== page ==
Party Homogeneity

Discussion in 'Game Mechanics Design' started by Eschaton, Jul 14, 2013.

  1. Eschaton

    Eschaton Hack Fraud Veteran

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    I started out on Final Fantasy.  I never questioned its methods.  In fact, when I started branching out in to games like Baldur's Gate and Final Fantasy IX, I found that the inability for everyone to learn every ability and absolutely max out their stats to be a bit strange and even decried it as bad design.

    Years later, after dayum near exclusivity to WRPGs, I have revisited games like Final Fantasy VI, VII, VIII, even, X, and Dragon Quest...whatever... and found that the party were ultimately homogenous; everybody could have access to max stats and all spells and techniques after a sh*t-load of grinding.  Since you could do it in one playthrough thanks to an infinite supply of XP, AP, PP, what-have-you-P thanks to random encounters, this begs the question:

    What is the dayum point of having different party members when they're all the same?

    In FFVI, everyone could learn magic, which had the highest damage-dealing potential of all moves (in theory).  I just had one party who I maxed out and didn't use the rest.

    In FFVII, I just switched my Materia around whenever the plot called for a particular party member, but I always stuck with Cloud, and the others (I don't freaking remember)

    IN FFVIII, I just switched my Junction setups around whenever the plot called for me not to have Squall, Selphie, and Irvine.

    In FFX, you could max everyone's stats through careful manipulation of the Sphere Grid.  And even without exploitation, you could have everyone know each skill, and build their weapons to address their weak points.

    In FFXII, every character could learn every spell, technique, and gain the ability to wear any piece of equipment.  Rendered moot because you could rely on Quickenings for DPS in the end.

    By the end of these games, nothing really differentiated the party members except for their Limit Breaks/Overdrives/Whatever, and you couldn't rely on them except for 6 and 8.

    And we look upon those games as paragons of design.  The best design is one that actually uses the skills you've given your actors that allow them to PLAY A ROLE in combat (or, ideally, the rest of the gameplay, too).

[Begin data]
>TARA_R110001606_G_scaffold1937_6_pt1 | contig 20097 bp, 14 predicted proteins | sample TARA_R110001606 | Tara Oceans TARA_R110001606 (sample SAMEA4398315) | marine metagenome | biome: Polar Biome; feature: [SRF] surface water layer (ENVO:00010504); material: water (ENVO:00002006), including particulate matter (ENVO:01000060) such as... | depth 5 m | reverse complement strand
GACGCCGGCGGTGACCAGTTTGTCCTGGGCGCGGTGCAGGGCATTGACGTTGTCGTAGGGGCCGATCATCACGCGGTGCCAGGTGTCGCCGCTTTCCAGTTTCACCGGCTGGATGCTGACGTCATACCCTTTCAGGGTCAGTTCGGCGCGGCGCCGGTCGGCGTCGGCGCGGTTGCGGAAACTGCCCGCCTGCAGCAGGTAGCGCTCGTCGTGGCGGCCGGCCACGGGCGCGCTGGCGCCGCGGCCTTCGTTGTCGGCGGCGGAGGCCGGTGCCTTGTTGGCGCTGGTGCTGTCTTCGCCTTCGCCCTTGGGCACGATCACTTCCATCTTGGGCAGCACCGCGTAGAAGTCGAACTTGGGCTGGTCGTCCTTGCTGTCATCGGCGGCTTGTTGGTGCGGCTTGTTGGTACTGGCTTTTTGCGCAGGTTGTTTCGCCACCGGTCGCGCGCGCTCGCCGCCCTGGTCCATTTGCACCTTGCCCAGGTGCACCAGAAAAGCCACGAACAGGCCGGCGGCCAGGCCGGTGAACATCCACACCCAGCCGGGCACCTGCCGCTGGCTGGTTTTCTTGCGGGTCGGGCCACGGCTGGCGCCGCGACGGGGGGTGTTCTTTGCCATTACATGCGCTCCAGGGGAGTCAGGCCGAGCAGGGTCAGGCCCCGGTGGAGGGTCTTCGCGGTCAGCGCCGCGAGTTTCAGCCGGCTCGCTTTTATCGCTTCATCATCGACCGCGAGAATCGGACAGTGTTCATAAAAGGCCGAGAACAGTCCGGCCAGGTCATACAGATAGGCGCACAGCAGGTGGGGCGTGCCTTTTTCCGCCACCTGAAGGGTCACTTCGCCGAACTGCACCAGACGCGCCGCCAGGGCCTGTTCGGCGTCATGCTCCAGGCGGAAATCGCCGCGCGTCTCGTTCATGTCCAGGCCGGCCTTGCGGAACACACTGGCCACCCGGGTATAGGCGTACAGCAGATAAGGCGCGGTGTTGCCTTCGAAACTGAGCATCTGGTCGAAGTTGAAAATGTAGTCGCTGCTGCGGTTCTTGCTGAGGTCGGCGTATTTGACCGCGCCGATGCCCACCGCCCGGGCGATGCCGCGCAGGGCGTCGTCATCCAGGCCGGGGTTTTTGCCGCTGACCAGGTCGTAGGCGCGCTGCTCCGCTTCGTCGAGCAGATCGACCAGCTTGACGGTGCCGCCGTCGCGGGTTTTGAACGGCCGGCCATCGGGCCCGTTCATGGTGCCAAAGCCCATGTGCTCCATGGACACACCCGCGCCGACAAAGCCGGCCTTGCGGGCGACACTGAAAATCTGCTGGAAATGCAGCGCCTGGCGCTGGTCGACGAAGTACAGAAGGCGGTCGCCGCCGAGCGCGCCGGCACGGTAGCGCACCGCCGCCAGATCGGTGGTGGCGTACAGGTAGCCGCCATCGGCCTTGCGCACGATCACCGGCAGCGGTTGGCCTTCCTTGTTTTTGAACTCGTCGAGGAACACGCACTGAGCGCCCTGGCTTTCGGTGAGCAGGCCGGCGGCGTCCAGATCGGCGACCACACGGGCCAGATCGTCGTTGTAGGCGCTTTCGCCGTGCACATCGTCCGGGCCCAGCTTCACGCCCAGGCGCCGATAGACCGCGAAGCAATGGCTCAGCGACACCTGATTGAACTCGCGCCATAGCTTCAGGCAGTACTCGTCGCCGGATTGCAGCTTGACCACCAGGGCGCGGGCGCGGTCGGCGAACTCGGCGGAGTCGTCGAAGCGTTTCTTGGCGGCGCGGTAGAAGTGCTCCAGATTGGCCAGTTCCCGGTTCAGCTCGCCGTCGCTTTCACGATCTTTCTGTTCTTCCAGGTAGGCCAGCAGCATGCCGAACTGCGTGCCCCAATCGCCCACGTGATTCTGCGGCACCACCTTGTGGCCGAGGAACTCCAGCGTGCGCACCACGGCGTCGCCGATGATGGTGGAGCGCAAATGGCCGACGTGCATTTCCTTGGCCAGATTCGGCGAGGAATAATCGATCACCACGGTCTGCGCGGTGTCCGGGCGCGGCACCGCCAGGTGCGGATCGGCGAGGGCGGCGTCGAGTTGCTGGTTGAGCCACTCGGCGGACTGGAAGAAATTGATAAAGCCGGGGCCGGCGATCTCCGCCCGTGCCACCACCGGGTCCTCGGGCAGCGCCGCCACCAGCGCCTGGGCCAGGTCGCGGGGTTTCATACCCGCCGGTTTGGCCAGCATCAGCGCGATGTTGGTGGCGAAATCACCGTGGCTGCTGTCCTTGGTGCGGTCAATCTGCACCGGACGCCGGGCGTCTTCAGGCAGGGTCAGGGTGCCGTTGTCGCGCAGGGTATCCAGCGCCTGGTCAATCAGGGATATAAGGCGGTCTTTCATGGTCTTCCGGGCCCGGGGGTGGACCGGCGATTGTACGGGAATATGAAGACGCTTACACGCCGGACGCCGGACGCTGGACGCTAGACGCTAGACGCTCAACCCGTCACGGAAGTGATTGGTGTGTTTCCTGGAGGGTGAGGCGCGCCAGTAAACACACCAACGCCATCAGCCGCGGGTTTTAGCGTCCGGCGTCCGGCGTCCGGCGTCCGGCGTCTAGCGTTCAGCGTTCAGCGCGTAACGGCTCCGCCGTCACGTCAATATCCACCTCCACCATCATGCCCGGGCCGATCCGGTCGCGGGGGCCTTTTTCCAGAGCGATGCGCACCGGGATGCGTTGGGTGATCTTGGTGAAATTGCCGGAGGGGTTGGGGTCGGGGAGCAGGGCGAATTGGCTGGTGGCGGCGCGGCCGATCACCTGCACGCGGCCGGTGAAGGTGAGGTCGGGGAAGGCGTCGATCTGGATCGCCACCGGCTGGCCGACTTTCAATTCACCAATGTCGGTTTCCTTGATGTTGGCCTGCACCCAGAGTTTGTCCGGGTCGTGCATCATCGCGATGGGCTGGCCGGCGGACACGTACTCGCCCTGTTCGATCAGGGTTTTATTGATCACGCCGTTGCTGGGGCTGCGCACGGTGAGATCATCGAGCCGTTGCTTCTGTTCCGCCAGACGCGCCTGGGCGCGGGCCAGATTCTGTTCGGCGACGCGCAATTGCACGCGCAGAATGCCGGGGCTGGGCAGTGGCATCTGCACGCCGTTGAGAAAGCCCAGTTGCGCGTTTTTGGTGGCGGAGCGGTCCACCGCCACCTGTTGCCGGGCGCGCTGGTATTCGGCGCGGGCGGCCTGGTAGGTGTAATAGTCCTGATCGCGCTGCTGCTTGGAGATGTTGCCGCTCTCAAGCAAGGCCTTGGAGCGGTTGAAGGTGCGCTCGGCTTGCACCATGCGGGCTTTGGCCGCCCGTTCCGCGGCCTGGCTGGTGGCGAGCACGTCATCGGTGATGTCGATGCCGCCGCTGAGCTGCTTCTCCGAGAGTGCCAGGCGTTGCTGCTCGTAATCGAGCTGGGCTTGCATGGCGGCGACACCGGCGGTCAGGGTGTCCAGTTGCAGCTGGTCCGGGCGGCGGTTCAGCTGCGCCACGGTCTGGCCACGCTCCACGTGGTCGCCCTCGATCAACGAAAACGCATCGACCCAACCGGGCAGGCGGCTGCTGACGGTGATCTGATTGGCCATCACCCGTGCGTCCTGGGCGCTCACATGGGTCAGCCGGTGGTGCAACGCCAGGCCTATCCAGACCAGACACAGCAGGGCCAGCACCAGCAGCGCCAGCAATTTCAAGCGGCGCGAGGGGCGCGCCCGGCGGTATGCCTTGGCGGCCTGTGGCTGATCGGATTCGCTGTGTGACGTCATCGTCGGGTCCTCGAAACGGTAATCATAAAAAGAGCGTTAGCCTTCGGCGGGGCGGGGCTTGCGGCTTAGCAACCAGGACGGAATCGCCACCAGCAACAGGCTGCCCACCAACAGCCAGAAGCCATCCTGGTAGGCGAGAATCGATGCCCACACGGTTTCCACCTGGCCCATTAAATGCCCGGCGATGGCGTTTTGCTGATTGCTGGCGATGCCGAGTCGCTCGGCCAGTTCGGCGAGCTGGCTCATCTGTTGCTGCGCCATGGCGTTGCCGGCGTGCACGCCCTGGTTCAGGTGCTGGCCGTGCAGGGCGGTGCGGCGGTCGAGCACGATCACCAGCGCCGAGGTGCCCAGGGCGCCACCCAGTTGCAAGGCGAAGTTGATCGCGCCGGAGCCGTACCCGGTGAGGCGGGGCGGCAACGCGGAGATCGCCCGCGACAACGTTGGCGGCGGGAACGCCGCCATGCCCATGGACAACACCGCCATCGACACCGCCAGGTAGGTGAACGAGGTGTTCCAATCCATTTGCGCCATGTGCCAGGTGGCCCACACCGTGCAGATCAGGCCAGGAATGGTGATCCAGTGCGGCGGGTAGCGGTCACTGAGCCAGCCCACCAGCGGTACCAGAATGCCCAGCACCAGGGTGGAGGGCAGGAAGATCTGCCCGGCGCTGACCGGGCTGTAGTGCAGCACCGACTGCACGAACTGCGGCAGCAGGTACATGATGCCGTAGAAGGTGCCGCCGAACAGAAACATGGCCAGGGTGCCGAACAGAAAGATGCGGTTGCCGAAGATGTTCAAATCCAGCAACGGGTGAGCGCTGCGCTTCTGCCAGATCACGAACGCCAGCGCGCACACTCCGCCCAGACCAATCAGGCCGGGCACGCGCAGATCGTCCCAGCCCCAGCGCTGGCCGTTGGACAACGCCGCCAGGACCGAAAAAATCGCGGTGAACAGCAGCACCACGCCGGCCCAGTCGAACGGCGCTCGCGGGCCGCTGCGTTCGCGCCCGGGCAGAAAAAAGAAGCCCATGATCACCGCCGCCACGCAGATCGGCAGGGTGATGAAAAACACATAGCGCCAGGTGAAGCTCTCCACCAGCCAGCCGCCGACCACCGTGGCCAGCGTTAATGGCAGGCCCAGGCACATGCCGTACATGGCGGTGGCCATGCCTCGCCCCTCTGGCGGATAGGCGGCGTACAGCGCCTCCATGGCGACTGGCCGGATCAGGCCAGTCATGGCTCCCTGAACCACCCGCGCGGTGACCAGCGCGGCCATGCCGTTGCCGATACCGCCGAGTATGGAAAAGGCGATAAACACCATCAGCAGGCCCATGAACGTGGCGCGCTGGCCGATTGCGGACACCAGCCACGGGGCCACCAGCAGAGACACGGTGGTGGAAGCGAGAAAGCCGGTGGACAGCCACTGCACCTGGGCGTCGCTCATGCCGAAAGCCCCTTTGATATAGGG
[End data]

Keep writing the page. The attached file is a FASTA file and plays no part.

Anyway, thoughts?
     
    Last edited by a moderator: Jul 14, 2013
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  2. 22pepperjack

    22pepperjack Veteran Veteran

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    in my personal opinion, customization is one of my favorite features in a  game. i personally loved final fantasy 12. the fact that i could make any of the team members into anything i wanted was great! i didn't have to stick with the default cloud-swordsman, fran/baltier-ranged attackers set up. instead i devoted fran to being a ranged attacker and very frequent healer. while cloud and baltier were swordsman with self-healing. (which turns fran into my weak point as she only heals ally's not herself., however, this is also fine as the enemies always focused on cloud and baltier first.) so, although the characters didn't have any special meaning in battle, and i could TECHNICALLY switch them around whenever i wanted, to me, that's not what differentiates a character. if i wanted i could have made fran one of the sword fighters, but thanks to the STORY, i didn't. i liked frans attitude, and i wanted her to be as far from combat as possible. while i personally didn't give two sh**'s about cloud. (Baltier is cool.) so yeah, like you said, the battle system itself may not have differentiated the characters, but i personally believe it to be a good game design, because they relied on the story to do ALL of the character differentiation, and also allowed the player to customize each character.

    again, this is all just my opinion. but a good example for my reasoning is that i find it to be a better alternative than having a game where three knights would help me win a tough battle, but instead im forced to use a knight archer and mage set-up which ultimately screws me over.
     
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  3. Harmill

    Harmill Veteran Veteran

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    Generally, I don't like it when all party members eventually become the same but it depends on how much effort the player has to go through to max everyone out. It's not that hard to max everyone in FFX, so they really feel like clones of each other with their Overdrives being their only unique point. If you made it harder to achieve those max stats, or make it so that you don't need max stats to defeat the hardest bosses, then it's not as noticeable. People are then most likely not going to get to that stage where all party members are 90% clones of one another. Sometimes you can allow party members to have access to every spell while also being able to have max stats, and just make their access to equipment their unique points.
     
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  4. Espon

    Espon Lazy Creator Veteran

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    Normally when you play these games, the average player won't be unlocking everything for a particular character unless they go after the optional content.  In some of them, the characters are locked down a particular path until later the game, where as others you get to pick who should focus on what for majority of the game.